Remembering Ginger Rogers on Her Centennial
- Friday, July 15, 2011
Rogers saw her churches in both Oregon and California as safe places to honestly express her struggles and seek Christ’s healing through prayer, Durham said, and Rogers often told people in the congregation how grateful she was for the freedom to do so in church. Rogers made going to church a high priority, seeking out a church to worship in even when she was traveling. “She went to church faithfully, wherever she was,” Durham said.
Olden said that a daily habit of thanking God for her blessings also helped Rogers maintain a joyful spirit. “I don’t think there was a day that went by when she didn’t thank God for something.”
The movie characters Rogers played often struggled with discouragement or the temptation to sin, yet emerged from those struggles with the determination to move forward to do what’s right and enjoy the process. Rogers did the same herself in Hollywood, said Olden. “A lot of the ladies who she played onscreen struggled but were able to come out on the right side of those struggles. In her own life, Ginger relied heavily upon her faith and it saw her through a lot of hard times.”
Over the years, Rogers turned down a lot of roles in films that didn’t reflect the biblical values she wanted to portray onscreen. She looked for redemptive stories in scripts whenever possible. “She was not one to see something false portrayed,” Olden recalled. “She didn’t compromise herself. She understood that she did not want to portray any ugliness that she might have seen. She wanted to show goodness at work.”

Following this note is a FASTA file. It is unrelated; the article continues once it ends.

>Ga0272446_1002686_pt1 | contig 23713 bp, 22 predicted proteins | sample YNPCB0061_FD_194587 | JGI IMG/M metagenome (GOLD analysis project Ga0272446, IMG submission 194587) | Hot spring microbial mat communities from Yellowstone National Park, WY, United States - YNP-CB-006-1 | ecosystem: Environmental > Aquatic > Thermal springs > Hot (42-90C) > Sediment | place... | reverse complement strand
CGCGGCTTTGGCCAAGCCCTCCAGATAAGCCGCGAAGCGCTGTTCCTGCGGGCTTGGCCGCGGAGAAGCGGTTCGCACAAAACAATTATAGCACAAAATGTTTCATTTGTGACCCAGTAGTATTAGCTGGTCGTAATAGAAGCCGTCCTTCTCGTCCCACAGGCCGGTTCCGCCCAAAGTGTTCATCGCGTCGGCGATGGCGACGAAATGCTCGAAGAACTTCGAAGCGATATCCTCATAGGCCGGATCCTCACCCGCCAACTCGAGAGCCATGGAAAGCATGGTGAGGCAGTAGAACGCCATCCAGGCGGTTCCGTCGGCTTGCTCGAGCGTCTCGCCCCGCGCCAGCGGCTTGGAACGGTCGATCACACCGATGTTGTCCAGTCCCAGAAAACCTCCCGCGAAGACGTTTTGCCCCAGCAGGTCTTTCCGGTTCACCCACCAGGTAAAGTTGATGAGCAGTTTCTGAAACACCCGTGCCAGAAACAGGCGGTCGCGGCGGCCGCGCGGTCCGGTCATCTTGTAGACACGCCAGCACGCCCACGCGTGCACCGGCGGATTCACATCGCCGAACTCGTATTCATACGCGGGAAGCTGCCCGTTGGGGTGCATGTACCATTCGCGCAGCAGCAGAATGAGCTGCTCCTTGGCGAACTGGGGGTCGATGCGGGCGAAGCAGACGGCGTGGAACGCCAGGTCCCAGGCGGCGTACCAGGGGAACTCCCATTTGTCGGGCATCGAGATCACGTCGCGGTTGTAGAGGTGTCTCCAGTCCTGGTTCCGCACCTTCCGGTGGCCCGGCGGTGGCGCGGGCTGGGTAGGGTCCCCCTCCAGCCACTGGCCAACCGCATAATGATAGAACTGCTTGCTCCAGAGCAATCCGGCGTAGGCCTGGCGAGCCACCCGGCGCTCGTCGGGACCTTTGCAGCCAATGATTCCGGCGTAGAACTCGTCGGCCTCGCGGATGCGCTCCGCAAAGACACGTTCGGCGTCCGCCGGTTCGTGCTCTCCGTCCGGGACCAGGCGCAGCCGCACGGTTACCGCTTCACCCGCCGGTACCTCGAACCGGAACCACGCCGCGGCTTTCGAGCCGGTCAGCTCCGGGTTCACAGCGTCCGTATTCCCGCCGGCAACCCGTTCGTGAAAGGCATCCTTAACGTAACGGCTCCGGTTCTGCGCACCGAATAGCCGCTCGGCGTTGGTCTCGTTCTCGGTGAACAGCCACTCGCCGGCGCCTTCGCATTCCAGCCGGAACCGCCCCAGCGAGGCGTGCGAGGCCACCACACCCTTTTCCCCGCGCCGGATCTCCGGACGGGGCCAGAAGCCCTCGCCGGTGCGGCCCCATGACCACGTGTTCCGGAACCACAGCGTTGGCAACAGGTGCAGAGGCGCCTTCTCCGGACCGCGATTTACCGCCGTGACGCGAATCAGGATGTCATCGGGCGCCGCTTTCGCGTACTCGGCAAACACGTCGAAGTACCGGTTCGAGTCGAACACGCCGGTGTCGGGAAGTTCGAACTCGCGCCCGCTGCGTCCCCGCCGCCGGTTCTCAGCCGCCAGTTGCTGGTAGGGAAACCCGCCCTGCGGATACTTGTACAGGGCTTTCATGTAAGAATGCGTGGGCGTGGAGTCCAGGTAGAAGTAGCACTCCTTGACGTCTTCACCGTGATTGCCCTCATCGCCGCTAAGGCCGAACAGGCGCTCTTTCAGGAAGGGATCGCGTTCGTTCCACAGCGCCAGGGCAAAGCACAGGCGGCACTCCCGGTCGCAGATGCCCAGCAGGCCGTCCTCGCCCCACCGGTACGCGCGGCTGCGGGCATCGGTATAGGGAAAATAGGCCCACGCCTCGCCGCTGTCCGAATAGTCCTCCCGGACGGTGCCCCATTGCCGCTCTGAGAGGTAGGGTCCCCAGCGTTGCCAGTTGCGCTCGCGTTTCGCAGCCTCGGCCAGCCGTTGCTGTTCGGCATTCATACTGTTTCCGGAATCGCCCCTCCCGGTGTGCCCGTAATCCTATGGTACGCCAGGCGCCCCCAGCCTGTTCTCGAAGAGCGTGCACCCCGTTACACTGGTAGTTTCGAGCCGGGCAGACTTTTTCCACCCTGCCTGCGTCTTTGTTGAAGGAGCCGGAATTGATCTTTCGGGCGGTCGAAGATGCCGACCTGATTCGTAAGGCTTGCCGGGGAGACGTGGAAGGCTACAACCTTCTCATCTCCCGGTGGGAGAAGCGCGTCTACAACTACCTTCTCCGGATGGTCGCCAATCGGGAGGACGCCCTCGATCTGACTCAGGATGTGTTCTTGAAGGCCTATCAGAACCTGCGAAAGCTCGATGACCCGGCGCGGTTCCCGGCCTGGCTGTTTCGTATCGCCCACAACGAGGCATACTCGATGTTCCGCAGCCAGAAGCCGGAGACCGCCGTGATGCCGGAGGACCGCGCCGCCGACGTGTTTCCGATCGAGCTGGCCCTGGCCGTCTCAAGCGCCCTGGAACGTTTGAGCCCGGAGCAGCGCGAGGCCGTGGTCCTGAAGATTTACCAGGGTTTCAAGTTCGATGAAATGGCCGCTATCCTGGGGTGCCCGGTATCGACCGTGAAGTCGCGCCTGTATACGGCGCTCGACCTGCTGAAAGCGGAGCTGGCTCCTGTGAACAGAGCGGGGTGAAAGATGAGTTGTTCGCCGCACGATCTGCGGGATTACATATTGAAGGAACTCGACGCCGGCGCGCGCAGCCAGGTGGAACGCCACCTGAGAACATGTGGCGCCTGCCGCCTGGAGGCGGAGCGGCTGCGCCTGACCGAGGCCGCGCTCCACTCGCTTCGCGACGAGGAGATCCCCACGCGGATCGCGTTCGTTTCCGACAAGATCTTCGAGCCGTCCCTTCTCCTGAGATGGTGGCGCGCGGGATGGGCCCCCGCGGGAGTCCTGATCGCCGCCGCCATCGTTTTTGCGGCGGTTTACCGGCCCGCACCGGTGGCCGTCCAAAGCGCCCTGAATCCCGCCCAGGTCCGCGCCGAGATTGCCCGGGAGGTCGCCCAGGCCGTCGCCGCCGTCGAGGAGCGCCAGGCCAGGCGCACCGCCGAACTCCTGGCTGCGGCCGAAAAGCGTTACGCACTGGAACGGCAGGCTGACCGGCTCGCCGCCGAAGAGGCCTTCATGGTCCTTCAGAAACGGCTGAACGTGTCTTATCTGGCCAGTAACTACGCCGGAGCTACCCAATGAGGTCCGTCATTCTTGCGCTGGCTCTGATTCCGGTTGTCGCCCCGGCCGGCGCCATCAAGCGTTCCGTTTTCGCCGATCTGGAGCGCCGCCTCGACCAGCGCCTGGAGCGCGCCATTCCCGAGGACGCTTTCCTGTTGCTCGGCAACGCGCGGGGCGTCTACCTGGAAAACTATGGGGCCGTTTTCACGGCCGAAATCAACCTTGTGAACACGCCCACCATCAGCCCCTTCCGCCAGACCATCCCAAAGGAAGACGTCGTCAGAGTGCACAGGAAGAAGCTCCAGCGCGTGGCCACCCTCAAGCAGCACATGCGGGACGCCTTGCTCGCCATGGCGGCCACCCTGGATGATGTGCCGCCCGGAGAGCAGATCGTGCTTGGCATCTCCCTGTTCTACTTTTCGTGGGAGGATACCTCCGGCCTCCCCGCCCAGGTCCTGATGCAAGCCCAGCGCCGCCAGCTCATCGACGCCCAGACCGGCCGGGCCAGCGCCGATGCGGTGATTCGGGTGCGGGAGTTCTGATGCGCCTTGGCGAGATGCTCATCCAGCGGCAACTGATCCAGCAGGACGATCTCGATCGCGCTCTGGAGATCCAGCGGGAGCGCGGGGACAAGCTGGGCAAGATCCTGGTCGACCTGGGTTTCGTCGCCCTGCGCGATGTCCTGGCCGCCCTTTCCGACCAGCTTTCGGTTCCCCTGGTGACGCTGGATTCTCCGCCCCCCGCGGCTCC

By the 1960s, she had become so disillusioned with the types of roles she was being offered that she left Hollywood to focus mainly on stage roles, such as Hello, Dolly! on Broadway and Mame on the London stage. Rogers was outspoken about her concerns that Hollywood was making more and more movies that depicted unhealthy values. In a 1976 United Press International interview, she said: “I was privileged to have been a part of the Hollywood scene when it was understood that audiences wanted to know beauty and hope exist. There’s a sadness, a darkness today in entertainment.” However, she also praised films that did portray good values. In a 1982 Toledo Blade interview, she said the popularity of the movie E.T.: The Extra-Terrestrial “proves that audiences want to see clean, healthy movies.”
Though she made her last film in 1965, Rogers continued to give audiences the gift of joy through wholesome, positive entertainment on stage and sometimes on television until several years before her death. “It was very gratifying for her to know that what she was doing was pleasing to audiences,” said Olden.
By the time Rogers passed away, she was at peace, Olden said. God had used her life in a way that brought him glory.
So the next time you enjoy a Ginger Rogers movie, remember that it’s more than just good entertainment. The enjoyment you get from it is a reflection of the spirit behind it—the joy that comes from Jesus Christ.
Whitney Hopler is a freelance writer and editor who serves as both a Crosswalk.com contributing writer and the editor of About.com’s site on angels and miracles (angels.about.com). Contact Whitney at: email@example.com to send in a true story of an angelic encounter or a miraculous experience.
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